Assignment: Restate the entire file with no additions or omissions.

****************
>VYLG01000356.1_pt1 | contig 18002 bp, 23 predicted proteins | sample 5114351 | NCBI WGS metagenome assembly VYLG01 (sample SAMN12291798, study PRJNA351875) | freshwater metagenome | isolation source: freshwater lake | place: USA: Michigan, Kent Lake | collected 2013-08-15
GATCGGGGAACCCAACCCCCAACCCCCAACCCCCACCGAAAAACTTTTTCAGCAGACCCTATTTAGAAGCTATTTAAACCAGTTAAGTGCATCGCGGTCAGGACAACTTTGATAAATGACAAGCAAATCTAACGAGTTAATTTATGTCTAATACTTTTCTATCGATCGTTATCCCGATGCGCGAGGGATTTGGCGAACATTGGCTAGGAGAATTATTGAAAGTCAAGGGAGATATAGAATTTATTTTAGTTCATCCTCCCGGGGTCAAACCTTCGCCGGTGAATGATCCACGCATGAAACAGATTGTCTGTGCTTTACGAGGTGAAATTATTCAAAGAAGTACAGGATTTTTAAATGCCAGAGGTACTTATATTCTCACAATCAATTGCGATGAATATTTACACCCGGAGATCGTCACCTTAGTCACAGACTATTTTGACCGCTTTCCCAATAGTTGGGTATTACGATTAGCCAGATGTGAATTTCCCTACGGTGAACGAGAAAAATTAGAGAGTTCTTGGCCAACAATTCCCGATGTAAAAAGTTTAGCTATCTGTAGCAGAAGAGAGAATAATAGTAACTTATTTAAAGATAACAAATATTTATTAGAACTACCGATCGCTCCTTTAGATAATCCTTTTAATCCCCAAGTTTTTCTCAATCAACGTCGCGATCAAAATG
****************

>VYLG01000356.1_pt1 | contig 18002 bp, 23 predicted proteins | sample 5114351 | NCBI WGS metagenome assembly VYLG01 (sample SAMN12291798, study PRJNA351875) | freshwater metagenome | isolation source: freshwater lake | place: USA: Michigan, Kent Lake | collected 2013-08-15
GATCGGGGAACCCAACCCCCAACCCCCAACCCCCACCGAAAAACTTTTTCAGCAGACCCTATTTAGAAGCTATTTAAACCAGTTAAGTGCATCGCGGTCAGGACAACTTTGATAAATGACAAGCAAATCTAACGAGTTAATTTATGTCTAATACTTTTCTATCGATCGTTATCCCGATGCGCGAGGGATTTGGCGAACATTGGCTAGGAGAATTATTGAAAGTCAAGGGAGATATAGAATTTATTTTAGTTCATCCTCCCGGGGTCAAACCTTCGCCGGTGAATGATCCACGCATGAAACAGATTGTCTGTGCTTTACGAGGTGAAATTATTCAAAGAAGTACAGGATTTTTAAATGCCAGAGGTACTTATATTCTCACAATCAATTGCGATGAATATTTACACCCGGAGATCGTCACCTTAGTCACAGACTATTTTGACCGCTTTCCCAATAGTTGGGTATTACGATTAGCCAGATGTGAATTTCCCTACGGTGAACGAGAAAAATTAGAGAGTTCTTGGCCAACAATTCCCGATGTAAAAAGTTTAGCTATCTGTAGCAGAAGAGAGAATAATAGTAACTTATTTAAAGATAACAAATATTTATTAGAACTACCGATCGCTCCTTTAGATAATCCTTTTAATCCCCAAGTTTTTCTCAATCAACGTCGCGATCAAAATG